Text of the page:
Smithsonian - National Museum of American History, Behring Center

Physical Sciences Collection - Surveying and Geodesy

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Transit - click to enlarge

Click photos to enlarge.


Catalogue number:

"Stackpole & Brother, New York 939"

height 8.5 inches; horizontal circle 5.5 inches diameter; telescope 13 inches long


A. J. Kirby of Westchester County, New York, acquired this instrument around 1870 and used it for about 50 years. His son donated it to the Smithsonian in 1930. The instrument is unusual in several ways: the telescope is transit mounted but too long to transit, and an adjustable strut at the objective end holds the telescope at a fixed angle of elevation. The horizontal circle is silvered, graduated to 20 minutes, and read by opposite verniers to 20 seconds. There is a magnetic compass in the center of the circle that is suitable only for rough orientation, and a hanging level below the telescope.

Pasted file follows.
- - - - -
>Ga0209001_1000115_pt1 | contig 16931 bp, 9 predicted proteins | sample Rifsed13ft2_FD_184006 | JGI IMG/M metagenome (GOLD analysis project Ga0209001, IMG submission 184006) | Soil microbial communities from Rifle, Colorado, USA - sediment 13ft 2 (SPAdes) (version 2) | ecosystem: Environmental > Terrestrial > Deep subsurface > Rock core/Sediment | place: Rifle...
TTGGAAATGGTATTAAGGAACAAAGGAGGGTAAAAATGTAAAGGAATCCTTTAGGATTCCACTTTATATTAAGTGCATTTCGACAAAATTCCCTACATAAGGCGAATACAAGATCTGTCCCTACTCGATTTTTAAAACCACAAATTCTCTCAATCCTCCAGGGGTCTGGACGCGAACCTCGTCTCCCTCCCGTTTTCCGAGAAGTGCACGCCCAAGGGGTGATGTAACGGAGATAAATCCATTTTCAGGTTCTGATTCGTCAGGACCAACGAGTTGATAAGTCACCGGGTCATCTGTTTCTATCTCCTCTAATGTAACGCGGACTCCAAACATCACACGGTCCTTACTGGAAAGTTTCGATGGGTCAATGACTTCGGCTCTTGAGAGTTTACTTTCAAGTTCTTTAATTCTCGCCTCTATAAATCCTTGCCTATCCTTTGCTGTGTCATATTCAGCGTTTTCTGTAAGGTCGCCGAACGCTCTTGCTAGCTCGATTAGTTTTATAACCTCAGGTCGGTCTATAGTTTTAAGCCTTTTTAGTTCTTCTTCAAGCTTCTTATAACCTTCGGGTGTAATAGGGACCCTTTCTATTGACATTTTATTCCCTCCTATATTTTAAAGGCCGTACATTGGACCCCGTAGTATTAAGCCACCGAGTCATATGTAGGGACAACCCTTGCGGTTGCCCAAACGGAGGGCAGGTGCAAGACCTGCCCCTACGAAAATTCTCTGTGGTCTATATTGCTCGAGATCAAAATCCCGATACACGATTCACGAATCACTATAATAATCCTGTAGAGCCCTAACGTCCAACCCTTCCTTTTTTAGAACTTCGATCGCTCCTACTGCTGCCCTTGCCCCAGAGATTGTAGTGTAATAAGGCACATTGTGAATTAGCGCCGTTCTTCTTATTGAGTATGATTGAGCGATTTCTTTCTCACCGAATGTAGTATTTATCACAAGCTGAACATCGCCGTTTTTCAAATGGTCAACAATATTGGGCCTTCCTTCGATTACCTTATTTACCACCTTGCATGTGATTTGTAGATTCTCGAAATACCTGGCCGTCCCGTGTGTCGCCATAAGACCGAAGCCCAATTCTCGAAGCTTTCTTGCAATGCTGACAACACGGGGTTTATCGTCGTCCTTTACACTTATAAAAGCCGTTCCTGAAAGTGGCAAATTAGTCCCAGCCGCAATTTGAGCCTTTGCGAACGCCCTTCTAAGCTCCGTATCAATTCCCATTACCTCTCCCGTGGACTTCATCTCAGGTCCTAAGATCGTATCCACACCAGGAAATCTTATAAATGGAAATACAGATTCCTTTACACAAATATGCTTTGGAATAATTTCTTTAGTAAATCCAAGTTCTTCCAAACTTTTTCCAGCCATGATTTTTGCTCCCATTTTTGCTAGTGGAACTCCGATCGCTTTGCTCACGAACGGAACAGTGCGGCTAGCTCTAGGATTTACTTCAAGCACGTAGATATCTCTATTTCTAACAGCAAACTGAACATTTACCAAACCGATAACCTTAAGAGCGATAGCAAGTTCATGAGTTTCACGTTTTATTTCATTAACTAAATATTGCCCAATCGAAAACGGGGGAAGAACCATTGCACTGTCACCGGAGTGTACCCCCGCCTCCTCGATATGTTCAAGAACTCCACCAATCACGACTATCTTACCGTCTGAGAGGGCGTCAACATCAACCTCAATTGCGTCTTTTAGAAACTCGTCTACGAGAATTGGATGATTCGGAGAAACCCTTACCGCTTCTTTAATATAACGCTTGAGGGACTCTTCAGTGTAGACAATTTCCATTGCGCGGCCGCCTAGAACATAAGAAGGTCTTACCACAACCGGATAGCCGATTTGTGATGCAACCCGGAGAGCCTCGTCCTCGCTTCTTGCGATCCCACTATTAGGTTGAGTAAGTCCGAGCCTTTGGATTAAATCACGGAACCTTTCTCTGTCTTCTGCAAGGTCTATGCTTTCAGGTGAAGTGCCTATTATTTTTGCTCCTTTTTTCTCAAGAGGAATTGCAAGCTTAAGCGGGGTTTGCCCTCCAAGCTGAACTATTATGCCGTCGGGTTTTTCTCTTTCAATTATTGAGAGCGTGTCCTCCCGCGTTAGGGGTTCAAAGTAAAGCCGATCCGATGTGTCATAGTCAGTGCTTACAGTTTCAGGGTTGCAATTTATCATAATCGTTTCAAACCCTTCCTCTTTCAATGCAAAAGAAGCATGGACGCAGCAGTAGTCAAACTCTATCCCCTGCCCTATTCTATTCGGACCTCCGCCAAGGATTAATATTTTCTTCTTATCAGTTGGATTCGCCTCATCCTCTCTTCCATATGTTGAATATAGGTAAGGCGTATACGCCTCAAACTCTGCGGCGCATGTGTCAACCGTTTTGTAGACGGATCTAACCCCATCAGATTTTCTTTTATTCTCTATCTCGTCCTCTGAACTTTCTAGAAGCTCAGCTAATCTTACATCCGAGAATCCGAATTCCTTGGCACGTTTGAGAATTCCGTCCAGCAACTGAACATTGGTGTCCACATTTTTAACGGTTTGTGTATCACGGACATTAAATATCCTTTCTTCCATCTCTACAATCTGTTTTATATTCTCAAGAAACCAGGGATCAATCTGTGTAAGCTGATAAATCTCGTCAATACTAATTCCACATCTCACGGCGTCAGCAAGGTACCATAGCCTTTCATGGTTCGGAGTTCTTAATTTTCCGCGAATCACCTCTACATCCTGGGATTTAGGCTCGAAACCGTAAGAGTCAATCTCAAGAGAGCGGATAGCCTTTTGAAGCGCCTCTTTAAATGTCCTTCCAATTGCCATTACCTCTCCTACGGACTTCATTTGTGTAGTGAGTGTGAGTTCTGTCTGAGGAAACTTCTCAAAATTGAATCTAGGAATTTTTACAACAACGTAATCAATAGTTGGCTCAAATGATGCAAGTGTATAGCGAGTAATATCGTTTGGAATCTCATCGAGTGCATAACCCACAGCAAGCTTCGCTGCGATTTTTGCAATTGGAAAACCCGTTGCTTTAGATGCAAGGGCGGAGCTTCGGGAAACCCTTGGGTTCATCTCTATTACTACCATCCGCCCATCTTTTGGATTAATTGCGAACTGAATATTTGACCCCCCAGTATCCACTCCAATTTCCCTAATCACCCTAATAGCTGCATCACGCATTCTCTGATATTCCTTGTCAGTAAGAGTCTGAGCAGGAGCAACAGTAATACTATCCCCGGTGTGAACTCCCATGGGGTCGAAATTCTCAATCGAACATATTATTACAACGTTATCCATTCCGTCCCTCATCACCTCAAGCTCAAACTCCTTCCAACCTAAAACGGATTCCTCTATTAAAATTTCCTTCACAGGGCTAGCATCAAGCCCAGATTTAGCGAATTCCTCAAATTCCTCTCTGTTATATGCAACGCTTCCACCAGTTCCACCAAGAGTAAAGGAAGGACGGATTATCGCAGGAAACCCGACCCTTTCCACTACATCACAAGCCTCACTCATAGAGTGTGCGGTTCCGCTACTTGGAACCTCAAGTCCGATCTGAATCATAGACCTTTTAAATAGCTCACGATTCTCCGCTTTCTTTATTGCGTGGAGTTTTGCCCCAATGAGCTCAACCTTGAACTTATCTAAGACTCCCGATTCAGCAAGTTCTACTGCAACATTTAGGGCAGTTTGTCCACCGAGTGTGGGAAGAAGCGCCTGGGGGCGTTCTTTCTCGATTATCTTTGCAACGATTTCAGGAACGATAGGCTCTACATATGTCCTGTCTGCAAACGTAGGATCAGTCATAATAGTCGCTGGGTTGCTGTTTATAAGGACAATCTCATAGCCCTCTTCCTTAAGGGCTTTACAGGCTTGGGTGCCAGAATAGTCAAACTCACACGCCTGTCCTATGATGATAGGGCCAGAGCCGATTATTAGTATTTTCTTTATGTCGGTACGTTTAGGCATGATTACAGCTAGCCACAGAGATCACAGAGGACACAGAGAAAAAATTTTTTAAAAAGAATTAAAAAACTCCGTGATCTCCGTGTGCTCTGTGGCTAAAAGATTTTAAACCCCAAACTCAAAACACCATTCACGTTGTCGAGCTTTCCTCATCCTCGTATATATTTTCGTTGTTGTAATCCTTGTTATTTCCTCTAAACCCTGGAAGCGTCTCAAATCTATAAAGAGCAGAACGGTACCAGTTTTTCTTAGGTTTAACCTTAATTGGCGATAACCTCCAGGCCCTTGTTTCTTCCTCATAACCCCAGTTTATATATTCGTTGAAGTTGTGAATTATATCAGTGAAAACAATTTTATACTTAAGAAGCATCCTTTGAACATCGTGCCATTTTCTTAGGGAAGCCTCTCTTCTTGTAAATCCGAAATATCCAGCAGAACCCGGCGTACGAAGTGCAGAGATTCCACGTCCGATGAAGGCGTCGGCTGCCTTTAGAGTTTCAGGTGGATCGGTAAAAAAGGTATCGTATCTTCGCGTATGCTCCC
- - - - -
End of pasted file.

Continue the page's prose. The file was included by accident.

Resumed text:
F. E. Brandis, who was working for Stackpole at the time that this instrument was made, would later incorporate some of its features--most notably the long transit-mounted telescope and the adjustable strut--in what he called his Improved City Transit.

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